1887 Martha A. Tower

1888 Minnie Mae Newton

1897 Sarah Angeline Fiscus

1893 Myrtle May Tower

1895 Clarence Oliver McGhee

© 2011 Virginia Allain

Have You Researched a Civil War Ancestor?

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    • profile image

      Georgene main 3 months ago

      Last name Gray in civil war

    • profile image

      Nancy Bryan 4 months ago

      Great Great grandfather dies a prisoner in the Andersonville prison.

      David Olinger

    • Virginia Allain profile image

      Virginia Allain 5 months ago from Central Florida

      I read an article somewhere that a period of starvation could actually lead to extending life. Maybe, it is just that if you are tough enough to get through that, you will survive other things for a long life.

    • profile image

      lynn brownlee 5 months ago

      My Great Great Grandfather was a prisoner at Andersonville When he returned home, his own father did not immediately recognize him, due to his emaciated state. He survived into fairly old age, however.

    • Virginia Allain profile image

      Virginia Allain 5 years ago from Central Florida

      @anonymous: It seems logical that they traveled as a group and probably recuperated in the same hospital. Check out my page about Andersonville timeline where I gathered information from various diaries. It gives you some insight into the time your ancestor was there.

    • profile image

      anonymous 5 years ago

      I just discovered that my Gr. (x3) Grandfather (1st VT Cavalry) was paroled from Andersonville the same day - Dec. 6, 1864. Thanks to your research, I think he, too, must have been part of the prisoner exchange. Thanks for sharing your work!

    • Virginia Allain profile image

      Virginia Allain 5 years ago from Central Florida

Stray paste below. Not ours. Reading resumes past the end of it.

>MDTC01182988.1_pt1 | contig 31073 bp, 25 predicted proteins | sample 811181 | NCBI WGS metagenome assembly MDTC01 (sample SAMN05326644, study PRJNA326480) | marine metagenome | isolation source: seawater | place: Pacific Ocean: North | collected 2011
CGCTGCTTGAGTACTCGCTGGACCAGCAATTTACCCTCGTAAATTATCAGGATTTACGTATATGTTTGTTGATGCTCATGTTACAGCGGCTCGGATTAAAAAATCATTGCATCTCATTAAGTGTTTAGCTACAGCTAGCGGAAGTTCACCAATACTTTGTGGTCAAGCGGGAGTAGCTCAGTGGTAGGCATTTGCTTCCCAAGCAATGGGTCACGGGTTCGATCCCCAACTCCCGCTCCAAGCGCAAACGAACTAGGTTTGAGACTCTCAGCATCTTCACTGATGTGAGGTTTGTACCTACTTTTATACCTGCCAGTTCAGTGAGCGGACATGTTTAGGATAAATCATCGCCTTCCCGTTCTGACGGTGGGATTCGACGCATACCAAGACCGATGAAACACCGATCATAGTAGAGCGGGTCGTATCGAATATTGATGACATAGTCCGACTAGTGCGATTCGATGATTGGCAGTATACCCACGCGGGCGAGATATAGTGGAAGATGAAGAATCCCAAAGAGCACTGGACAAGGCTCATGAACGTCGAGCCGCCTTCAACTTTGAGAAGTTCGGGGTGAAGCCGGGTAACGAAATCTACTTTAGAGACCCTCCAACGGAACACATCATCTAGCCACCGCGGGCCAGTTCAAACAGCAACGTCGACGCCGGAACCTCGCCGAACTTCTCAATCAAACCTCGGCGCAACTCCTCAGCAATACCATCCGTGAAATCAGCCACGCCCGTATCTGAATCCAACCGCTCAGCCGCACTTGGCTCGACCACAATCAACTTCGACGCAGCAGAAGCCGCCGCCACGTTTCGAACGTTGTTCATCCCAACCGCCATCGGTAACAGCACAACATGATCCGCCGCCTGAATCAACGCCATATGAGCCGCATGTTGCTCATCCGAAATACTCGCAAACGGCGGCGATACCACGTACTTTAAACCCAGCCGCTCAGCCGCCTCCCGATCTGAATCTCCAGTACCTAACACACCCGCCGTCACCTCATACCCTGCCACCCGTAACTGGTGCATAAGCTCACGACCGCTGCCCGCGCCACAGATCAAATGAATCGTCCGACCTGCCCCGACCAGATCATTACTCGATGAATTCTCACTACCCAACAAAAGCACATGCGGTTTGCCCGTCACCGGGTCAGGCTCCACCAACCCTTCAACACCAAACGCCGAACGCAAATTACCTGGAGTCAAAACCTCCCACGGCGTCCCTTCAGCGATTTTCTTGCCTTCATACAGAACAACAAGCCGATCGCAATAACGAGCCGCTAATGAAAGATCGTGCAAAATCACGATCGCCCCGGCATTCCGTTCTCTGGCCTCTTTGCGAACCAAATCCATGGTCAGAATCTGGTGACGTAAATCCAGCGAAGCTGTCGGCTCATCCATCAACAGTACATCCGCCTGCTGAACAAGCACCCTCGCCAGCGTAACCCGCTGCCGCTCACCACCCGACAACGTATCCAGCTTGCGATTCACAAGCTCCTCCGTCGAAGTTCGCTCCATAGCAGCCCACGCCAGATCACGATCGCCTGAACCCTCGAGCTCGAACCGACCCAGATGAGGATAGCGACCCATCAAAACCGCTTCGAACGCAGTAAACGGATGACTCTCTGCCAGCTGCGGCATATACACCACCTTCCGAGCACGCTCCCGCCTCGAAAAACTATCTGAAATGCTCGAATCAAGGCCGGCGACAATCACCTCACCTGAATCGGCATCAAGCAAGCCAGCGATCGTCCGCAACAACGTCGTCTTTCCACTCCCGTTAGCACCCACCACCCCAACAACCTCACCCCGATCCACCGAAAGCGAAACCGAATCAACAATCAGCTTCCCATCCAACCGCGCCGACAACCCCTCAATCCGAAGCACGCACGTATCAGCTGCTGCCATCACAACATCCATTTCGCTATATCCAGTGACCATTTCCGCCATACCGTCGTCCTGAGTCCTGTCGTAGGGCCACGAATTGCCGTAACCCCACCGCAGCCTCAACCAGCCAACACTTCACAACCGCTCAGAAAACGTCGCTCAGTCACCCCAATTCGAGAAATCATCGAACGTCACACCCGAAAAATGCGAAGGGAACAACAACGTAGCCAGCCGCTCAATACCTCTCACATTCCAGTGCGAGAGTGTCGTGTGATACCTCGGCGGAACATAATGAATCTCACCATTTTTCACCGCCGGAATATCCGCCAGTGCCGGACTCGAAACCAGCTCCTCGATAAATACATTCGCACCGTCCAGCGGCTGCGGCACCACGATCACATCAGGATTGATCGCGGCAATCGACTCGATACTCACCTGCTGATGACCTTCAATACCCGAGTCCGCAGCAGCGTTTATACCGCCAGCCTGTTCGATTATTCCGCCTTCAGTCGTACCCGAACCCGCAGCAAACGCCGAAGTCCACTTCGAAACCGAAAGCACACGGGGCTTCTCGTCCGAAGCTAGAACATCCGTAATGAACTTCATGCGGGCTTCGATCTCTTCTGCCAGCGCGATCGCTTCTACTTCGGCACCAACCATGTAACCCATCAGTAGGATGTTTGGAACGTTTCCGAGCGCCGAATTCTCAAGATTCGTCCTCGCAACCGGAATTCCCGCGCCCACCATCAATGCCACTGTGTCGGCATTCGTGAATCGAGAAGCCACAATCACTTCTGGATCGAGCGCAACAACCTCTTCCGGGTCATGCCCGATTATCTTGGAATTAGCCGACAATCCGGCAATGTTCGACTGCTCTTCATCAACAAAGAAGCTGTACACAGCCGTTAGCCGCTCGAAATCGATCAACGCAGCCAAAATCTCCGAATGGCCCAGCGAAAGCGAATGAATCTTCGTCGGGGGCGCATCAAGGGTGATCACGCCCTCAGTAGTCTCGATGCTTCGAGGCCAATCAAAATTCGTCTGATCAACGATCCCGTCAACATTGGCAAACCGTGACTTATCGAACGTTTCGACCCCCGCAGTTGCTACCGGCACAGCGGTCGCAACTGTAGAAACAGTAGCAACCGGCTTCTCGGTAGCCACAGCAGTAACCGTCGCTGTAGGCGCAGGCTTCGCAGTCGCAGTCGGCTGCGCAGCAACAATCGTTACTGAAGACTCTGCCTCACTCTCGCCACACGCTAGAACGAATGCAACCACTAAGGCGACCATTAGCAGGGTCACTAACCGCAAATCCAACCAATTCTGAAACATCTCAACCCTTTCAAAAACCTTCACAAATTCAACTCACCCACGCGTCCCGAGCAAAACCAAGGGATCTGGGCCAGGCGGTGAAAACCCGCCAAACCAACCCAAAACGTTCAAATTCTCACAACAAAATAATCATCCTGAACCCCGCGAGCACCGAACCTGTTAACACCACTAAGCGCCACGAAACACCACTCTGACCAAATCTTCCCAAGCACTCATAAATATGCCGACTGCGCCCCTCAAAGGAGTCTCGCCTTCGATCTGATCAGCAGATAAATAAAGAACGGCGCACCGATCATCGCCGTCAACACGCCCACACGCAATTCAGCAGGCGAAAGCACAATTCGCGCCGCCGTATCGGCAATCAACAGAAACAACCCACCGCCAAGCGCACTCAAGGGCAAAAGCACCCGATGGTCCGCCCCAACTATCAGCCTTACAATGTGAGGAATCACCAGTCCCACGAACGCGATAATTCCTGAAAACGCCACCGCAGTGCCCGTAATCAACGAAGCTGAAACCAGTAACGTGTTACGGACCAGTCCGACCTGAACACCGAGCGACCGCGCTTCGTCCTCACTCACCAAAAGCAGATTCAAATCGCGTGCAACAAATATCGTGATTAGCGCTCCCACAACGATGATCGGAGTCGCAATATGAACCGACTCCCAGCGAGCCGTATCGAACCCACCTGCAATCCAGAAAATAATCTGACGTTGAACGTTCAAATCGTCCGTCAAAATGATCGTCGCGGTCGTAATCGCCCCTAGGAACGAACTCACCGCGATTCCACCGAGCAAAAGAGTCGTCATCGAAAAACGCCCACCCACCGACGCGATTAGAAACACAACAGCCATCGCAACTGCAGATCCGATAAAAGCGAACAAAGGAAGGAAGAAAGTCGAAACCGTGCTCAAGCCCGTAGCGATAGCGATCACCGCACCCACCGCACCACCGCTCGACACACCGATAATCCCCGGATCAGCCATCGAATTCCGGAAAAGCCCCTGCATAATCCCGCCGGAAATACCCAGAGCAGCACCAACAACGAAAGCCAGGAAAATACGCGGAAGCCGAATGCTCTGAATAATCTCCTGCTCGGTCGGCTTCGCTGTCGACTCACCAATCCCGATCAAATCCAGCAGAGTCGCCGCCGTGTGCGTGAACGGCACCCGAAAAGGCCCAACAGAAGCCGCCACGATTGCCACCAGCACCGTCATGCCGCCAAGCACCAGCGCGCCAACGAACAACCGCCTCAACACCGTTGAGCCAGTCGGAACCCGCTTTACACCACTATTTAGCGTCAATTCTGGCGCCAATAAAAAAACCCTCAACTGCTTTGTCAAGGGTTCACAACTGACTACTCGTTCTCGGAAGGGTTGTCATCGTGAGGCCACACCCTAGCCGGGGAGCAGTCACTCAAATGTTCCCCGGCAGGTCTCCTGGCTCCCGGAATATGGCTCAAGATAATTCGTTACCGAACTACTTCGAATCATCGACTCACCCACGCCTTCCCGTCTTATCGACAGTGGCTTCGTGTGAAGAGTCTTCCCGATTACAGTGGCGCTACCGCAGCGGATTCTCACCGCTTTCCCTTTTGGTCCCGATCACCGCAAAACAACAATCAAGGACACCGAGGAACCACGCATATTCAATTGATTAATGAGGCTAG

@OhMe: I wonder if your Civil War ancestor was in the prison camp in Ohio. There's been quite a bit written about that one.

    • OhMe profile image

      Nancy Tate Hellams 5 years ago from Pendleton, SC

      I remember reading about Andersonville when I was in Elementary School and the thoughts of it gives me chills. My ancestors fought for the south. They were farmers and not slave owners and were conscripted into the confederate army. One of my ancestors was a prisoner of war and survived.

    • Virginia Allain profile image

      Virginia Allain 5 years ago from Central Florida

      @Terrie_Schultz: Thanks, Terrie, I have about 33 lenses related to my great-great grandfather. Still more research to do though.

    • profile image

      Terrie_Schultz 5 years ago

      I've been working on my genealogy, and I think I have some relatives that were in the Civil War. Need to do more digging. Fascinating lens!

    • Virginia Allain profile image

      Virginia Allain 6 years ago from Central Florida

      @evelynsaenz1: Evelyn - give me the name and I'll check it in the Andersonville database for you. It's possible that our ancestors suffered in the same place.

    • evelynsaenz1 profile image

      Evelyn Saenz 6 years ago from Royalton

      Yes, My Great, great-grandfather was also a prisoner of war. They had a funereal for him here in Vermont but after the war, he came home and lived to be 94 years old. He too was quite emaciated when he left the prison. I am not sure what prison he was in.

      Blessed by a SquidAngel!

    • WindyWintersHubs profile image

      WindyWintersHubs 6 years ago from Vancouver Island, BC

      I did extensive research on my paternal great-grandmother's family tree for nine long years before Squidoo. Her grandfather and great-grandfather (as well other ancestors) served in the Civil War. I have a genealogy cousin that completed the Civil War research on the two...and it was fascinating to read some of the records. I thought about making a few hubs years ago but it has been on the backburner since Squidoo. Thanks for sharing your info, Virginia. :)

    • profile image

      Joan4 6 years ago

      My sisters do more genealogy research than I do, but I do know that we have Civil War ancestors. Looking at your map, I can just imagine the hardships of all those long trips in that day.

    • profile image

      AlleyCatLane 6 years ago

      Yes, I lived and breathed genealogy for about three straight years a number of years ago. It was fascinating. I may have to pull out my journals and do a few Squidoo lenses myself on my ancestors. You have inspired me.